Leone shivers, drawing away. "It's dry," he says. "But when I unwrap it, it will open again."
Francesco straightens his spine and opens his arms out from his sides as if he were praying, and perhaps he is. Leone unfastens the end of the bandage and slowly pulls away the outer layer. It comes loose easily, but with the next layer he feels a slight resistance, and Francesco's knitted brow tells him what he already knows. "Forgive me, Father," Leone says, pulling the cloth free with a quick jerk. Francesco bites his lower lip without speaking. There is one layer to go, and it will be the most painful. Leone brings the loose part of the bandage just to the edge of the wound, and then pulls it lightly to find the deepest part. Francesco's face has gone white, but he does not flinch. Instead he raises one hand and lays it on Leone's chest, just over his heart. "My dear son," he says softly.
Leone looks down at the bandaged hand pressing gently against his chest. The wonder of the moment overcomes him. Francesco's hand is like a burning sword plunged into his heart, inflaming him with such passionate devotion that his vision blurs and he gasps for air. How is it possible that he is here, tending the miraculous wounds of this new Christ, who is also his dearest friend and companion, his brother, father, and mother, who inspired him, when they were both young and in love with Lady Poverty, to follow him on a great adventure of the soul? They have walked a thousand miles in this quest, only to come to this cell, where Francesco touches Leone's heart with the hand that bears the proof that he is the most dearly loved of all those who serve the Lord Christ, because of all the saints only he has been chosen to share in Jesus Christ's own suffering.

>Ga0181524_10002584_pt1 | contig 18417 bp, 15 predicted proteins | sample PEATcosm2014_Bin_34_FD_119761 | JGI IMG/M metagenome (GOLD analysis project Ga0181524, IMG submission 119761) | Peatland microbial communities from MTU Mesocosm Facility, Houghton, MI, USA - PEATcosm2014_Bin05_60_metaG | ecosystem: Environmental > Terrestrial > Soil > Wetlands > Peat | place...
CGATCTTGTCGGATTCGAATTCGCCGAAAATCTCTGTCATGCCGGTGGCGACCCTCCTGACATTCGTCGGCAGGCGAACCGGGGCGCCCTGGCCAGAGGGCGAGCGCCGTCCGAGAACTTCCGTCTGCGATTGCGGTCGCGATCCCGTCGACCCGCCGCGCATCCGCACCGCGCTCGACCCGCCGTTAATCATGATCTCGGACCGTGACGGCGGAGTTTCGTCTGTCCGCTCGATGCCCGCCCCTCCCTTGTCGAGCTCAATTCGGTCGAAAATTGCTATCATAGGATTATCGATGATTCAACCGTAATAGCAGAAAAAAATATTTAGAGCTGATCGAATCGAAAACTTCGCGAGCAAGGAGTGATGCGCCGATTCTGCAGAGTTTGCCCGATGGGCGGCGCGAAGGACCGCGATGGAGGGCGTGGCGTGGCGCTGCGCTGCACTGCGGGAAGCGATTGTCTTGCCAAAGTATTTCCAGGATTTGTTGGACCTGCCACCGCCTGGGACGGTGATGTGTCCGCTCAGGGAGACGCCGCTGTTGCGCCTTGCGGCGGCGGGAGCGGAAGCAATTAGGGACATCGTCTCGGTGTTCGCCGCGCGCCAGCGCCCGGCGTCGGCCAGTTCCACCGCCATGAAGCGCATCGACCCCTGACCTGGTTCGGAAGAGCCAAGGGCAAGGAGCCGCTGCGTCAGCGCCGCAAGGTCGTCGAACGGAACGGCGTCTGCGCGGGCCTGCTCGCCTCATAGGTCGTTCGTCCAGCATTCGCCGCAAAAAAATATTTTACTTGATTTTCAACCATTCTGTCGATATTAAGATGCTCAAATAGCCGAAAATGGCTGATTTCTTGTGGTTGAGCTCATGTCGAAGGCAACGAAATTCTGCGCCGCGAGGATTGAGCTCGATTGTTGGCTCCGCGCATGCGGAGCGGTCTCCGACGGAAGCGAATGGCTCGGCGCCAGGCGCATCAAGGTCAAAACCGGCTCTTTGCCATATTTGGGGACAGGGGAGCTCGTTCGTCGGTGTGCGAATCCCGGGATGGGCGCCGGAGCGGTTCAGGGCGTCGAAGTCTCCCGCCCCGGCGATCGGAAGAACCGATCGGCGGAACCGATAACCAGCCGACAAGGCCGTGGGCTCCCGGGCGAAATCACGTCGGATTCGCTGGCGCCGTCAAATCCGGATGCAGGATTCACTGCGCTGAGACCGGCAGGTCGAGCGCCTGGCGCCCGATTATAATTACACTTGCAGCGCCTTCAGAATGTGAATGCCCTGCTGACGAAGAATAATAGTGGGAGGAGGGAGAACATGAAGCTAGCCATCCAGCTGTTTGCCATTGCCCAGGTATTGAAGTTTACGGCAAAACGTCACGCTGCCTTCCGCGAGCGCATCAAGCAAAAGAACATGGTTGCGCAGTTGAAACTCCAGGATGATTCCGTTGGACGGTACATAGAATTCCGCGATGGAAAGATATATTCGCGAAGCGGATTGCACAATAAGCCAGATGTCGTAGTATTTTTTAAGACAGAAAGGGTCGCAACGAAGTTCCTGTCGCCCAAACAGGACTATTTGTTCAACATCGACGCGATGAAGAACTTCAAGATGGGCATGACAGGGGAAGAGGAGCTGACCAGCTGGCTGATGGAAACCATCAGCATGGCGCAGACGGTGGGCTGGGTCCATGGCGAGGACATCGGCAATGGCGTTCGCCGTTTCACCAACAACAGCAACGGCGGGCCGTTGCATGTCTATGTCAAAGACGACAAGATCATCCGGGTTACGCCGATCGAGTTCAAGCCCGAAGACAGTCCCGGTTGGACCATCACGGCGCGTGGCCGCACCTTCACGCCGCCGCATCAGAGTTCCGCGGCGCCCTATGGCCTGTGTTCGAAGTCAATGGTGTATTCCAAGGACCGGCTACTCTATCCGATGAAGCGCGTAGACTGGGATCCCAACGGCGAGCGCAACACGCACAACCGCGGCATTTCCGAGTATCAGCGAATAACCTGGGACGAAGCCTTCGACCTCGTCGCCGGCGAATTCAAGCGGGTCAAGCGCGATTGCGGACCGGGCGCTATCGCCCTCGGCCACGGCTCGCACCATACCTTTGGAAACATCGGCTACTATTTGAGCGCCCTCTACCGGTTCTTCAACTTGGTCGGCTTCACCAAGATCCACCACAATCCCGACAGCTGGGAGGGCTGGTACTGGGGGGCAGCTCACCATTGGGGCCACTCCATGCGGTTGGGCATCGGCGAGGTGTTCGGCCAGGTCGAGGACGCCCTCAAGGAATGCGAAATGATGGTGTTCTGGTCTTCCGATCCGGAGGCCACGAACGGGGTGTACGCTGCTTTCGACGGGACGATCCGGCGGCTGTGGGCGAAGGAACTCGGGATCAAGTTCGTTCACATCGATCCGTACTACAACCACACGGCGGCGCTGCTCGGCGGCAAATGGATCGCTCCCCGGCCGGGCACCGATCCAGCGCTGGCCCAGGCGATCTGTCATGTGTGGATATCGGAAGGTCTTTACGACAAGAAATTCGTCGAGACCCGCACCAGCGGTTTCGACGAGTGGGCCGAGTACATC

"Francesco," Leone says, leaning into the hand that presses, that holds, his heart, and meeting his beloved's eyes, which, though they can scarcely see him, still pour forgiveness, love, and perfect understanding over him like warm rain. Brother Leone is swooning. He fears he will be destroyed by the power of this love. Yet his hands are still engaged in their task. With a cry of terror commingled with joy, he pulls sharply at the cloth, freeing it from the wounded flesh. As he loses consciousness, he sees the blood gushing forth, and it seems to him that his whole body and his soul are bathed and refreshed in this blood, which is shed for him, and which he cannot deserve.
OME see the stigmata as the crowning achievement of Francesco's life, signaling his complete identification, and hence union, with his beloved Jesus Christ. Others suggest that there was an element of despair in the miracle -- that Francesco saw himself as crucified by the unrest and infighting in the great movement he had founded. His contemporaries, though they had never heard of such a thing before, seem to have accepted it as well within the realm of possibility, and even in keeping with what they understood to be the nature of God's continual interference in the world of men. Francesco had, in their view, been singled out and marked by Jesus as his own. It proved what everyone already suspected -- that he was a living saint. Two years later, in October of 1226, Francesco died peacefully at Assisi, revered by all, his devoted friars gathered around him. He was forty-five years old.
Illustrations by Steven Adler.